Biomimetics is an approach that helps scientists develop new materials and devices based on principles present in nature. We’ve talked about how it’s applied in robotics, but there are many other fields in which it’s also used.
Boston Dynamics’ Spot, bionic kangaroos and even ants – biomimetics allows us to replicate almost any living thing. But why do roboticists look to animals for inspiration, what do they do at ITMO, and how do you make a robot act “natural”?
Natural surfaces exhibit a unique surface design enabling amazing surface properties such as anti-reflection (Moth eye effect), decoration (Morpho butterfly), self-cleaning (Lotus effect) and many more. Learn how Fusion Bionic tackle innovative surfaces through laser technology using biomimetics.
In this episode, we talk about how engineers inspired by some of biology’s most miniature wonders (like dandelions' seeds and microorganisms' cilia) are using their knowledge to make major breakthroughs in biosensing, robotics, biomedical engineering, and more.
Nature has developed a myriad of surfaces which are optimized for their specific environment. Taking inspiration from various effects such as the shark skin or lotus leaf, engineers are developing todays most advanced surfaces using biomimetic effects.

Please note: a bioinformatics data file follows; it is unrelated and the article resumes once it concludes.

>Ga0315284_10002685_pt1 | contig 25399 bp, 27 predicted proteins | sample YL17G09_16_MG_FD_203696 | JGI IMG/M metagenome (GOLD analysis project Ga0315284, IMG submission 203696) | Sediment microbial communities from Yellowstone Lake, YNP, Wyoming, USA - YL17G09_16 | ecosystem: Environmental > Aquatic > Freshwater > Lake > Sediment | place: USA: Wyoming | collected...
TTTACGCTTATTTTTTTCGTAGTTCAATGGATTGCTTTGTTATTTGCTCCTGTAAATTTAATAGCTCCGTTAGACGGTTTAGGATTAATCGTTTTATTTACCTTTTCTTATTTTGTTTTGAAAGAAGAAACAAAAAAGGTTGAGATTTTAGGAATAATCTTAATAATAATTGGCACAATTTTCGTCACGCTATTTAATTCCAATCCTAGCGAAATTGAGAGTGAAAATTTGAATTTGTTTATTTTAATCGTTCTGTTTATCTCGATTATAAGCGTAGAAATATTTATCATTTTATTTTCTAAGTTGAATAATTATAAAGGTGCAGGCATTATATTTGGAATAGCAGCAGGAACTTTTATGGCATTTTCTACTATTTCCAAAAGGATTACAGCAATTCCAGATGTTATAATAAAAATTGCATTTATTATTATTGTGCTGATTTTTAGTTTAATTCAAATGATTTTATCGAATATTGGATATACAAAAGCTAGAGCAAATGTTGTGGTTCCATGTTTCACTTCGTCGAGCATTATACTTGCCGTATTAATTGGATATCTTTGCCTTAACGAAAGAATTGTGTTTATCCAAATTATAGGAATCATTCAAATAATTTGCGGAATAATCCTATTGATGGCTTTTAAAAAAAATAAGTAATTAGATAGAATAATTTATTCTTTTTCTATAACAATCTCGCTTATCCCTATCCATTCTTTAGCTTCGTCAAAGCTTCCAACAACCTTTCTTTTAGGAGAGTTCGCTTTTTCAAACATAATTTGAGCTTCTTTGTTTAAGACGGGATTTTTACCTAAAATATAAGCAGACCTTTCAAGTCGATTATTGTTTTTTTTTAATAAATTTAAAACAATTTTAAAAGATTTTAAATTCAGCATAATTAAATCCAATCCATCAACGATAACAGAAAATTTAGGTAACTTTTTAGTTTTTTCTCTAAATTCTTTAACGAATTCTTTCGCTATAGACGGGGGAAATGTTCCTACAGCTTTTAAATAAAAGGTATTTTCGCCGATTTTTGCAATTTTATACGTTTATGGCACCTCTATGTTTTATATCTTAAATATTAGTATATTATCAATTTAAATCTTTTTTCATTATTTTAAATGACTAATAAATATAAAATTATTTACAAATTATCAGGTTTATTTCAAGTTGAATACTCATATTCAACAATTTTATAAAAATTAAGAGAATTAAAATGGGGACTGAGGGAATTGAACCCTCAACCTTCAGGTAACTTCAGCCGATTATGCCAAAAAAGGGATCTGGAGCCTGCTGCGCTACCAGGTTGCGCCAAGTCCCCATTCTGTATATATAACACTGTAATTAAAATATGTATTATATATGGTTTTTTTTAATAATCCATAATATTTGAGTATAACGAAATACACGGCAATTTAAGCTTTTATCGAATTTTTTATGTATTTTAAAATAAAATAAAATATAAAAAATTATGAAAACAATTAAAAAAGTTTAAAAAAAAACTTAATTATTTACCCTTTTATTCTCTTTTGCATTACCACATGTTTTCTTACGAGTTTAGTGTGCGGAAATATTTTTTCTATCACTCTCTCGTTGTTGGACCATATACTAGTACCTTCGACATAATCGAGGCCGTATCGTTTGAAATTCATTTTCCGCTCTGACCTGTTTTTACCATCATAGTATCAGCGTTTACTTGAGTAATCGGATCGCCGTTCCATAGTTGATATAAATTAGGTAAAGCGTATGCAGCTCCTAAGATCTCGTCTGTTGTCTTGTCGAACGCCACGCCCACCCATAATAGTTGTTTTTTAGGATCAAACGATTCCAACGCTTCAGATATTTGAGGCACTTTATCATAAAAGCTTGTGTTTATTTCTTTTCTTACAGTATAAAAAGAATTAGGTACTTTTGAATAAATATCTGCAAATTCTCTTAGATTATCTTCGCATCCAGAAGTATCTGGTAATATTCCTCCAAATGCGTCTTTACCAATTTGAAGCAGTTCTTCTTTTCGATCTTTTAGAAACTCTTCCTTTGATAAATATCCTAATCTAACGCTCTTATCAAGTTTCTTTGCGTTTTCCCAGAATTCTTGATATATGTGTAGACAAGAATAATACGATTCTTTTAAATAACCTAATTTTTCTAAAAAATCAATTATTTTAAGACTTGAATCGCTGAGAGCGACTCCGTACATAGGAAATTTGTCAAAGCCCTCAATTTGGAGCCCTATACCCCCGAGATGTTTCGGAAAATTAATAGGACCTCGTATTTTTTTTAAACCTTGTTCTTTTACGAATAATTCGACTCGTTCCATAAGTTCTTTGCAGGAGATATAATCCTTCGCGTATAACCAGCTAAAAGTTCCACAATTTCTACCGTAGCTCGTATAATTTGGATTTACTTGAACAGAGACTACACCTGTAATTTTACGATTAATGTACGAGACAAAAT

In this episode, we talk about how ostriches are inspiring a new generation of bipedal robots and the innovation enabling remote endovascular surgery.
A hoverfly's vision system serves as the basis for this acoustic drone detection and tracking approach
Having proven that a biologically-inspired model based on a hoverfly's vision system can boost the signal-to-noise ratio of imagery, a team of researchers has now applied it to sound — as a means of detecting and tracking small drones earlier and more accurately.
Created by the Dynamic Locomotion Group at the Max Planck Institute for Intelligent Systems (MPI-IS), BirdBot serves two purposes: Demonstrating a more efficient bipedal robot design, and furthering our understanding of how birds' legs work.
Created by a team at the University of Washington and inspired by nature, these microgram-weight sensor systems can be deployed by simply scattering them into the wind — just like the dandelion seed.
The next step in machine learning, how 3D printing will change the airline industry, and why flies hold the secret to robotic flight.
As technology has become more accessible, 3D Printed casts have grown in popularity, owing to several benefits. However, all casts share a fundamental flaw - they are single-use products
Can cellular materials serve as a design solution for achieving lightweighting of engineering structures? Let’s listen to what nature has to say.
Sometimes, breaking rules is not a bad thing. Especially when the rules are apparent laws of nature that apply in bulk material, but other forces appear in the nanoscale.
“The nexus between two revolutionary disciplines is inspiring us towards a future improved society”